Of course they are.
The College Sports Cartel - NYTimes.com
Yet, in Indianapolis a few weeks from now, a home-grown cartel will hold its annual meeting, where it, too, will be working to collude and fix prices. This cartel is the National Collegiate Athletic Association. The N.C.A.A. would have you believe that it is the great protector of amateur athletics, preventing college athletes from being tainted by the river of money pouring over college sports.
In fact, the N.C.A.A.’s real role is to oversee the collusion of university athletic departments, whose goal is to maximize revenue and suppress the wages of its captive labor force, a k a the players. Rarely, however, will the cartel nature of the N.C.A.A. be so nakedly on display as at this year’s convention.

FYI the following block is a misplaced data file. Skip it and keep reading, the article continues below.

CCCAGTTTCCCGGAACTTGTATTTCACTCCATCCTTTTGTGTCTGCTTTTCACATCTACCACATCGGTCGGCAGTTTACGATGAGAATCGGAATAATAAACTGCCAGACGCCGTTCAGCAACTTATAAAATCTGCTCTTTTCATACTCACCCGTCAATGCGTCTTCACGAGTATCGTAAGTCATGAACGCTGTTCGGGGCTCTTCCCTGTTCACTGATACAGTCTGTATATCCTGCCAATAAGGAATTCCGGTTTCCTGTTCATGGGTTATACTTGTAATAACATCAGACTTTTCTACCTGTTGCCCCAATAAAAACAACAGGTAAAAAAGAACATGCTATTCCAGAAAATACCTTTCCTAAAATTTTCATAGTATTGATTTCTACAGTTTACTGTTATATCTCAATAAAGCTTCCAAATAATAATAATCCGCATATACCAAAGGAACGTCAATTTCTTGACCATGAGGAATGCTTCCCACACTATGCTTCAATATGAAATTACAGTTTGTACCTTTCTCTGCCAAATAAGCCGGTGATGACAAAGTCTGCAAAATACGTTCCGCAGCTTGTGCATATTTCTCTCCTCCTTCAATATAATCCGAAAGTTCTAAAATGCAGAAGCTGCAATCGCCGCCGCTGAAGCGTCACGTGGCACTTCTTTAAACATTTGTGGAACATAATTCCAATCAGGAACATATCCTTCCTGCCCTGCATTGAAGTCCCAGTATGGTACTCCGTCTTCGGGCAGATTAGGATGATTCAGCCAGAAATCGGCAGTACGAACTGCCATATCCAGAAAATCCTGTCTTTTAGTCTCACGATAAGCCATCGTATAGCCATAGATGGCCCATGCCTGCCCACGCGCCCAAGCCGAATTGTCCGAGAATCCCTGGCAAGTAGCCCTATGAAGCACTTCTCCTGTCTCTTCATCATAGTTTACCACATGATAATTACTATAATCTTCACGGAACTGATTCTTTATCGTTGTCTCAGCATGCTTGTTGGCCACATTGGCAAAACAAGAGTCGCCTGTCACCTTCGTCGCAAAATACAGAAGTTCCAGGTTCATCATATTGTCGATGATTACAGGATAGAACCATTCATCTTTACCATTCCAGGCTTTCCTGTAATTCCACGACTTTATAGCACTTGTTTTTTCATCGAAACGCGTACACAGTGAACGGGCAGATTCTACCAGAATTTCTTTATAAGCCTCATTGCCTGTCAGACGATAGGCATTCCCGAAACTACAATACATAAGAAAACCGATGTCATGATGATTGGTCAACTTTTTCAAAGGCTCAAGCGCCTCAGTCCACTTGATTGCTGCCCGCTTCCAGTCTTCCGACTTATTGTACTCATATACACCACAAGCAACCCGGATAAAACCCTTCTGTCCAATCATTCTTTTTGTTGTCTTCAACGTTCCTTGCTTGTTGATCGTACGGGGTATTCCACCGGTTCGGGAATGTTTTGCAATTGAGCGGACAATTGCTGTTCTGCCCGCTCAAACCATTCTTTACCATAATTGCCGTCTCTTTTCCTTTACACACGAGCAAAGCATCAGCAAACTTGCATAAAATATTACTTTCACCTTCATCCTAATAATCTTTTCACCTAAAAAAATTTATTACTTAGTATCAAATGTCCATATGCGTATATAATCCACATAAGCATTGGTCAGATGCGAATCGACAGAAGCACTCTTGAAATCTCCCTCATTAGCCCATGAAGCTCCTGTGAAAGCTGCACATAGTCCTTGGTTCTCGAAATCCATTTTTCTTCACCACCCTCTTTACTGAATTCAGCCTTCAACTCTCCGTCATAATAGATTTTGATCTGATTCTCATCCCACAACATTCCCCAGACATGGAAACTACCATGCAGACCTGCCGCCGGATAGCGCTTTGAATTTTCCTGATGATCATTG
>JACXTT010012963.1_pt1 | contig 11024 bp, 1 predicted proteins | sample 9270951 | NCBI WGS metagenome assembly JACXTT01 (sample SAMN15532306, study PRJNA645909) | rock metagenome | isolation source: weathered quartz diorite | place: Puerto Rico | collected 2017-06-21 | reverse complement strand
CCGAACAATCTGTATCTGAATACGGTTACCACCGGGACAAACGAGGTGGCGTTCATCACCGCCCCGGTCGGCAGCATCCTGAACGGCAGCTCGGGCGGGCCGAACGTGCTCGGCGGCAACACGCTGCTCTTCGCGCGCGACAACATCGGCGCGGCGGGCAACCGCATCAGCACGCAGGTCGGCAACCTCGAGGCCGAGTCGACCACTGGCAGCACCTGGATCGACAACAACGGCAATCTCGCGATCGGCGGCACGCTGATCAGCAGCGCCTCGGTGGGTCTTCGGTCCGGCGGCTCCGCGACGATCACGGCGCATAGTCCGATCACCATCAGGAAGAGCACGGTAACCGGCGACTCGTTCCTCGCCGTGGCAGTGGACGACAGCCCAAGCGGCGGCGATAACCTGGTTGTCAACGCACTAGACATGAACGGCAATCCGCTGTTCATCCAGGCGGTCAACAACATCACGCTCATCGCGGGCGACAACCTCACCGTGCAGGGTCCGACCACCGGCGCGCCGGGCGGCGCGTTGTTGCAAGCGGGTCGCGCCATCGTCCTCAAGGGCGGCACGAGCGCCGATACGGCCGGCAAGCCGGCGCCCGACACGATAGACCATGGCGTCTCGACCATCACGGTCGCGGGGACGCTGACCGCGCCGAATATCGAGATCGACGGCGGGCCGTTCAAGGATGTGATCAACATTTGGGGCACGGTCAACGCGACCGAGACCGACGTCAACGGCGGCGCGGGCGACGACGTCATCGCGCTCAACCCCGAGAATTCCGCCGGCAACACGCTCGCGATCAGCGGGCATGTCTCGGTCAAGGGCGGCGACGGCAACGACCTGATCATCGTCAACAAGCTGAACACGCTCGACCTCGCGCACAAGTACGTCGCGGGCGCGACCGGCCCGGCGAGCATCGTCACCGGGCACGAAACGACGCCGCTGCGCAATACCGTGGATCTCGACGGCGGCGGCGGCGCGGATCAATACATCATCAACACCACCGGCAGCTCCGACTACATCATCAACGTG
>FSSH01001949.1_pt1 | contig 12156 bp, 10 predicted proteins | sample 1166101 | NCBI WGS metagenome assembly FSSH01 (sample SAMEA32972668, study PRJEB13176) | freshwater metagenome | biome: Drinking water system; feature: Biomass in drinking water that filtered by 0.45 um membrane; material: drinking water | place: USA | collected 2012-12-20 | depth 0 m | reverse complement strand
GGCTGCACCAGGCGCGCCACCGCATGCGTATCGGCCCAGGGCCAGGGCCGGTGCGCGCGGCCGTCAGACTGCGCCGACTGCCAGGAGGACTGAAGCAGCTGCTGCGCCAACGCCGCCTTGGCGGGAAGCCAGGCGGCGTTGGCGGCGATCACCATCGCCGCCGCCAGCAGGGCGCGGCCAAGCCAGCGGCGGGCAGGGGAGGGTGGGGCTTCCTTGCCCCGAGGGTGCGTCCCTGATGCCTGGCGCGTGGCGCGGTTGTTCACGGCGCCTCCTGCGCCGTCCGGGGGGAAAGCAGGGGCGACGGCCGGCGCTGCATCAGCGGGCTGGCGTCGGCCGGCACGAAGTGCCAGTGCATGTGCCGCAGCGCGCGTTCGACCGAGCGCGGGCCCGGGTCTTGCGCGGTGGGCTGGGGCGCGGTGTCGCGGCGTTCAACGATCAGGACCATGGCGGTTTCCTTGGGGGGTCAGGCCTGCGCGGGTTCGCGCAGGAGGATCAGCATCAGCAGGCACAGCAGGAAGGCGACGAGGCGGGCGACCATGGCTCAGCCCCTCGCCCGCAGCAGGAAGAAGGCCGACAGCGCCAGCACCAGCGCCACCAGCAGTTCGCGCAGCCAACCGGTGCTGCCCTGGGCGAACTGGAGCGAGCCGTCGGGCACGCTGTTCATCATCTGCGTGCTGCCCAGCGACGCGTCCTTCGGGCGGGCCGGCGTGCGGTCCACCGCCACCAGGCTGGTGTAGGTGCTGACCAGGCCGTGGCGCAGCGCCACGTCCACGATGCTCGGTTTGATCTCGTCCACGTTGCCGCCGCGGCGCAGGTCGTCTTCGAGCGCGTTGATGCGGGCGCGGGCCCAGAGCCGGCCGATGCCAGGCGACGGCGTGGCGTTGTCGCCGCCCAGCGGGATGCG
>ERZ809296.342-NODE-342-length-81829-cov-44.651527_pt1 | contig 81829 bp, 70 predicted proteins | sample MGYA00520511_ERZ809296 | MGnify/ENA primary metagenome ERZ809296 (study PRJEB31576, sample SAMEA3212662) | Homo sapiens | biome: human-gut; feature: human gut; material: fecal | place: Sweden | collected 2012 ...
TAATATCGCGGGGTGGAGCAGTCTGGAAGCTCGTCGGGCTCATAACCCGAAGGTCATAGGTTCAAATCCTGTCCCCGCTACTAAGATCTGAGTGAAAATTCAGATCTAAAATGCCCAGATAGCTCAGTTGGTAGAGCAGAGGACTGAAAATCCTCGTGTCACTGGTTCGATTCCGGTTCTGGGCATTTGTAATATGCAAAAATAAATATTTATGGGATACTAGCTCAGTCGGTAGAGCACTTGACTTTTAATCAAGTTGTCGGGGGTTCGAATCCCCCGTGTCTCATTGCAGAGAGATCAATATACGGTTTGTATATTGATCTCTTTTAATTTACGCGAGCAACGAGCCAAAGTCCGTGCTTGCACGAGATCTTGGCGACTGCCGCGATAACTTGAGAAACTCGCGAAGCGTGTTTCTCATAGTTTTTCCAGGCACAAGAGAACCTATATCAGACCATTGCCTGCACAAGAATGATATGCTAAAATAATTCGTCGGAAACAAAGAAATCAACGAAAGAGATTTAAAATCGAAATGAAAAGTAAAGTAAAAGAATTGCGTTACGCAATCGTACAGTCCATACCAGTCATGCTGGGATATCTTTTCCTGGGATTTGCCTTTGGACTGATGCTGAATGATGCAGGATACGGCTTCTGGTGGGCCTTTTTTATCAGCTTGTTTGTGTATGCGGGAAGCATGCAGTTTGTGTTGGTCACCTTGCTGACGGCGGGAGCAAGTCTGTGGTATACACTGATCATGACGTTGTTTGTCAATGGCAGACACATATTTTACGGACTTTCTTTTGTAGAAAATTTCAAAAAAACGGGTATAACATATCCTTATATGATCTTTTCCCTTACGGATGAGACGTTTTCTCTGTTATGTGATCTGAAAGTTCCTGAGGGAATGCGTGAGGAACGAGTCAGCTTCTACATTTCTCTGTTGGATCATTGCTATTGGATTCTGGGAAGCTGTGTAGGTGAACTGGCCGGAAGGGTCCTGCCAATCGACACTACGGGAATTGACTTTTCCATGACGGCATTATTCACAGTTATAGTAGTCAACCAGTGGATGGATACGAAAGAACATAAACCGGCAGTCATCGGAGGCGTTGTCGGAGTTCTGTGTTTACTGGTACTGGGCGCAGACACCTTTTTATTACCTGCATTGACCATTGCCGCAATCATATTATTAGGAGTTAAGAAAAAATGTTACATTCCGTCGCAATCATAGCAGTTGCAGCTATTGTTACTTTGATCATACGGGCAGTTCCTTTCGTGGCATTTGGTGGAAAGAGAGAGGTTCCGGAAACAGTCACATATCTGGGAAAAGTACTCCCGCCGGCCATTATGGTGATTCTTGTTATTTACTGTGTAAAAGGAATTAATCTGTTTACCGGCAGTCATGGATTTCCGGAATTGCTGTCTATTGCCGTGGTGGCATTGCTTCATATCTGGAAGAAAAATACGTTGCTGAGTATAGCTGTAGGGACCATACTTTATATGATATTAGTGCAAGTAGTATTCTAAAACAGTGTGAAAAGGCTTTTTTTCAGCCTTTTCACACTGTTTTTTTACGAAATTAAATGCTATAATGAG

In The Times Magazine this weekend, I lay out a proposal to pay the players in the two big revenue sports, college football and men’s basketball, something the N.C.A.A. won’t countenance. In the course of my reporting, I gained a new appreciation for the cartel characteristics of sports leagues.
Sports leagues can’t exist without at least some collusion. As Andy Schwarz, an economist and litigation consultant, puts it, “If steel companies got together to decide when and where to produce steel, that would violate the antitrust laws. But if sports teams in a league get together to decide when and where to play games, that’s generally allowed.” Major League Baseball has long had an antitrust exemption; other professional leagues have salary caps, which are legal because they have been agreed to by the players.
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